The unfolding drama of the Labour Party leadership contest provides a sorry spectacle of a beleaguered organisation suffering the additional indignities of infighting and disunity at the very moment when a show of solidarity is most needed. The history of the Labour Party is roughly contemporaneous with that of the many-faceted music identified as jazz, which itself has attracted the attention of many notable figures from both the left and right, from Eric Hobsbawm to Ken Clarke. As a consequence of its decline as a truly populist art form, jazz’s days as a political or cultural hot potato seem to be long past since some of the 20th century’s most loathsome totalitarians tried to ban it, and sadly such controversy as still attaches to it is more likely to be generated by infighting amongst the various factions who lay competing claim to the definition of what jazz actually is.
The first notable sign of disunity in the ranks of jazz fans came with their reaction to the explosive appearance of bebop in the 1940s. Not everyone appreciated the new style, including Louis Armstrong who publicly deplored “all them weird chords which don’t mean nothing” and declared that “people get tired of it because you got no melody to remember and no beat to dance to” – sentiments echoed by many anti-jazzniks ever since. As the pace of cultural change accelerated in the post-war years, jazz continued to evolve at ever-quickening pace, and controversy dogged its every step: amongst fans, critics and the players themselves. Amiri Baraka writing in his seminal work Blues People under the name Leroi Jones, was scathing about hard bop; Miles Davis was warned not to hire Coltrane as he ‘wasn’t playing nothing’; Davis in turn denounced Eric Dolphy , declaring ‘no-one else could sound that bad… next time I see him I’ll tread on his foot’; everyone stuck the boot into Ornette Coleman. How strange it now seems to read no less an authority than Down Beat magazine decrying the now-canonised Coltrane and Dolphy’s landmark Village Vanguard recordings as ‘anti-jazz’. Here in the UK we had Philip Larkin describing a Miles solo as a ‘passionless creep’, and the factionalist war between the ‘moderns’ and New-Orleans-trad-preferring ‘mouldy figs’ which culminated in the infamous jazz riots in Beaulieu in 1960. Hobsbawm himself writes of his difficulty in coming to terms with bebop.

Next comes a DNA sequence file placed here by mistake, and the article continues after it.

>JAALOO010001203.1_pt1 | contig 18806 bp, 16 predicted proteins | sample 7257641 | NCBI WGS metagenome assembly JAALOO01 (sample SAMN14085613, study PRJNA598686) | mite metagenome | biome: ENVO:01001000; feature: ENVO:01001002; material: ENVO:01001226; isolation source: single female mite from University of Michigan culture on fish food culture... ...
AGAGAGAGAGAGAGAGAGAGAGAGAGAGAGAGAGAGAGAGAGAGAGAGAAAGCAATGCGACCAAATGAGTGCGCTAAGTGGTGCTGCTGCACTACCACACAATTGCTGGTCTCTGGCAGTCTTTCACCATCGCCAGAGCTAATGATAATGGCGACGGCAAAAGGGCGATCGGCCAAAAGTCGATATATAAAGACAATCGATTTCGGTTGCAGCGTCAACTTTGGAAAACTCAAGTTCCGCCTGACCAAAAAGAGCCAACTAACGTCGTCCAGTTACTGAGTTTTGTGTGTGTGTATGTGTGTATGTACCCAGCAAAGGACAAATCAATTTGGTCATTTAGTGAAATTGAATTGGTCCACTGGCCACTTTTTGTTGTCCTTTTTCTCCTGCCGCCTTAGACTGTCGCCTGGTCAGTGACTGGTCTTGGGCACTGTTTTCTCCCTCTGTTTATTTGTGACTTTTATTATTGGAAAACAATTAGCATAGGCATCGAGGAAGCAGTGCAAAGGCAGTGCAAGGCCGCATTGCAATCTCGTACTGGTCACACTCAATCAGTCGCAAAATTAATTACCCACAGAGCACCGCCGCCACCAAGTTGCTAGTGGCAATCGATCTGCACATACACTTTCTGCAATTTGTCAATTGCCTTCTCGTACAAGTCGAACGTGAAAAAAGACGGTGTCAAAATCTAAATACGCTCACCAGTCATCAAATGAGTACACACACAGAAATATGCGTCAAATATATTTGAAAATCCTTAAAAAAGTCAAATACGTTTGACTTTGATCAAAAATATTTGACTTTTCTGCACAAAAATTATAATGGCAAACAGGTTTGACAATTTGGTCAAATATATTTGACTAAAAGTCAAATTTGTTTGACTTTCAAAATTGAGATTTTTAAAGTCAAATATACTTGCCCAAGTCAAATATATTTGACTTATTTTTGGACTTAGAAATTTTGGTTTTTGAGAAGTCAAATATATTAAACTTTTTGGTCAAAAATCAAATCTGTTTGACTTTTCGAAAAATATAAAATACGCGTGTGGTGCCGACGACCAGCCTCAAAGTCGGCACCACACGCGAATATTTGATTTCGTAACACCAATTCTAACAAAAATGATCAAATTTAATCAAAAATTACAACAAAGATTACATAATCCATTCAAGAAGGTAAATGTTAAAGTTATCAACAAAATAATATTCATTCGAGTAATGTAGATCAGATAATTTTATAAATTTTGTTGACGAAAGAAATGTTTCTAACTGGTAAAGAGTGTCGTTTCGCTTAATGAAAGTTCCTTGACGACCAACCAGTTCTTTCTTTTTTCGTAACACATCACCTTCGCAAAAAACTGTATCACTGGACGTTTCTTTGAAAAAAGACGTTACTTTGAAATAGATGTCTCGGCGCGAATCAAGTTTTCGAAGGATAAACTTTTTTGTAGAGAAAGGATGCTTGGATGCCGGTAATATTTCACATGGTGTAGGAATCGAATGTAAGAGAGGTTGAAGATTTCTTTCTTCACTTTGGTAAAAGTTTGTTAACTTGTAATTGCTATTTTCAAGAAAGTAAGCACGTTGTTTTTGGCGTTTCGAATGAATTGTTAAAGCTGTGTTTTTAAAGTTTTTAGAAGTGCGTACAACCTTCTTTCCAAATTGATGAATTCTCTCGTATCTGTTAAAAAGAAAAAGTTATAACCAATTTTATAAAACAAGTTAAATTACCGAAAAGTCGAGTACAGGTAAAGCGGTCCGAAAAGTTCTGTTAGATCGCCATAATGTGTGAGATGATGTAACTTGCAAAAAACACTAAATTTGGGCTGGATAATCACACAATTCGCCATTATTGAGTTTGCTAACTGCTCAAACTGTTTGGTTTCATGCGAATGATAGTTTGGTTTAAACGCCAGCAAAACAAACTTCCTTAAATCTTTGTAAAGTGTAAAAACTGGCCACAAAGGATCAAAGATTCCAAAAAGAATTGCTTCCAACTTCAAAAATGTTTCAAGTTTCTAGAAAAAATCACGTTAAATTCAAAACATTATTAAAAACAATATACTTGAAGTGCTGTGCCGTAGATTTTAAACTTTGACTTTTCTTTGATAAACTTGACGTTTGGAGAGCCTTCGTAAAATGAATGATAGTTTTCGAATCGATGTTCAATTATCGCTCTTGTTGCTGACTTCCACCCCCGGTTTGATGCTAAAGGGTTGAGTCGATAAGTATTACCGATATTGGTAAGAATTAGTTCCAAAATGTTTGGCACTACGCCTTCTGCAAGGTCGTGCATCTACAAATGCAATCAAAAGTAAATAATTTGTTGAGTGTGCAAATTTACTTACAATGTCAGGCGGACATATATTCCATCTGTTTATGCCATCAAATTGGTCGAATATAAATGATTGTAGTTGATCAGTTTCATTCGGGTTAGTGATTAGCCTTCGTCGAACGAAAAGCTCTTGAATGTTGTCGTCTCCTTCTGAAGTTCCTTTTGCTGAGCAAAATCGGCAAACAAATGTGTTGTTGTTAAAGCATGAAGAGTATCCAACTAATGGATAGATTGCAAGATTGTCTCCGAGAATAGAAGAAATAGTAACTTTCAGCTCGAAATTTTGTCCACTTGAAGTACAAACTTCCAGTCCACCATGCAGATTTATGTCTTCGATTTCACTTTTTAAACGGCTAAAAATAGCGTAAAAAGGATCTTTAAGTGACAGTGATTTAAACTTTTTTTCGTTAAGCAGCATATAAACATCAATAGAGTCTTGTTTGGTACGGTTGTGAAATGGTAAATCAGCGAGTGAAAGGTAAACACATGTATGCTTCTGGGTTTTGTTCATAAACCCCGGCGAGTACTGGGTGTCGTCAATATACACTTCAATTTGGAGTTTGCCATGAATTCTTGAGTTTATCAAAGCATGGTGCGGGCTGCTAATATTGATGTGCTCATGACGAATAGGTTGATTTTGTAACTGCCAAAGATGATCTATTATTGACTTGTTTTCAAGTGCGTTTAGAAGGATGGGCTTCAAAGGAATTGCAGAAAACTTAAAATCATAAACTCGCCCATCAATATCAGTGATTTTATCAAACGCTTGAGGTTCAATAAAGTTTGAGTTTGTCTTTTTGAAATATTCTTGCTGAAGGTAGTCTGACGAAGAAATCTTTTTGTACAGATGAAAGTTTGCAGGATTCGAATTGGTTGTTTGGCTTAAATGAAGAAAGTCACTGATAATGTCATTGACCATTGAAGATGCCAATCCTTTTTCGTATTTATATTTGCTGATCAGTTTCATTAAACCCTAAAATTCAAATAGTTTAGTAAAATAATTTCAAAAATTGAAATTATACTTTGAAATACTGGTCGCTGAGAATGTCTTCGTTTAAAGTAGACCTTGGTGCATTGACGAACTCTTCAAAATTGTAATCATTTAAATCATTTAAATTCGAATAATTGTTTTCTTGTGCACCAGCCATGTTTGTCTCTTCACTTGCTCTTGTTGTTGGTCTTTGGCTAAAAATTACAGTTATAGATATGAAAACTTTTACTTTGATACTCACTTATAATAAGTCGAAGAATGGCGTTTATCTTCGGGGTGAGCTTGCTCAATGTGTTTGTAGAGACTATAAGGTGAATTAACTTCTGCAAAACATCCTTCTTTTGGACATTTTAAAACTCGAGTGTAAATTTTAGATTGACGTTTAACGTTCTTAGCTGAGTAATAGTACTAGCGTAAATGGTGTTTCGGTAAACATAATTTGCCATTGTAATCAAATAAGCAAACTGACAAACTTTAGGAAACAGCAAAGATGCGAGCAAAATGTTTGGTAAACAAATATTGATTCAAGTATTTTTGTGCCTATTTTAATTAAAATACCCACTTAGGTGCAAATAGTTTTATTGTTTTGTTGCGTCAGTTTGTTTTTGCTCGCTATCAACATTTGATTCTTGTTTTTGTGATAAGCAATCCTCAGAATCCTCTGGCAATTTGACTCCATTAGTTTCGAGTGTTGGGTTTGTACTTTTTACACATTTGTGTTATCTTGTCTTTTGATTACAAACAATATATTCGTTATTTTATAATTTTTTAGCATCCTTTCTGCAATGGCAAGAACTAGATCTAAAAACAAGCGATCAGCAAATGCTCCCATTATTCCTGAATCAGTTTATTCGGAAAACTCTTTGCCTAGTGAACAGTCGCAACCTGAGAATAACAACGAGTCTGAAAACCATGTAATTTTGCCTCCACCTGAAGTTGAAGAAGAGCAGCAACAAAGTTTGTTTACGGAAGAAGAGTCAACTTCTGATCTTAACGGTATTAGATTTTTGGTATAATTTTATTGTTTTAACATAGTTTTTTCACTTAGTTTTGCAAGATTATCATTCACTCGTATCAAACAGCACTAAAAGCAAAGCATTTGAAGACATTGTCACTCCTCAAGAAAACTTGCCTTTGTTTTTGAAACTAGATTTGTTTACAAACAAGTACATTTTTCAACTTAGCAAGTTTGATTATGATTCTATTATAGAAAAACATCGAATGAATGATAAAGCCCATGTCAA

Jazz’s bitterest internal battles were fought in the early 60s, and heralded its increasing marginalisation. The tide of rock music swept away audiences, clubs and careers, and players clustered into mutually exclusive camps of ‘fusion’, ‘free’ or ‘mainstream’. The 70s may have been the golden age in commercial terms for the jazz-rock elite, but there’s little in a Mahavishnu record that Duke Ellington would have identified as jazz, and they proved as susceptible as their prog-rock contemporaries to the chill wind of punk. Then, with the ascendance of Wynton Marsalis and his Lincoln Center empire, the controversy was re-ignited, to positive effect. At least by re-stating the primacy of the tradition, Marsalis contributed to an affirmation of jazz’s core values that went some way towards re-invigorating it as a cultural and commercial force. But he’s also proved to be a divisive figure to many in his inflexible insistence about what constitutes ‘real’ jazz.
If jazz means anything at all, it should surely stand for the way that a musical tradition can arise that can be strong enough to spread across the world, yet flexible enough to morph through time and across different cultures to become a truly global phenomenon. In this respect it’s similar to hip-hop, the music that supplanted it in the community from which it arose before becoming spreading worldwide. We inhabitants of Brighton-and-surrounding-areas are particularly well placed to show our support for the different manifestations of what jazz has become – from Love Supreme’s joyous multi-cultural celebration of the arcane and the commercial appearing side by side, to the unflinching dedication of the progressive artists featured in next weekend’s Brighton Alternative Jazz Festival, and from the upholding of the tradition as featured at Small’s to its re-defining by the cutting edge young players soon to appear in the upcoming New Generation Jazz season at the Verdict. In the spirit of Unity, get your tickets now!
The New Generation Jazz season at the Verdict in Brighton begins on Friday 30th October with Gary Crosby’s Groundation.
More details will appear in the next issue of SJM.
The Eddie Myer Quintet appear at The Verdict on Saturday 26th September.
Photo: Mike Guest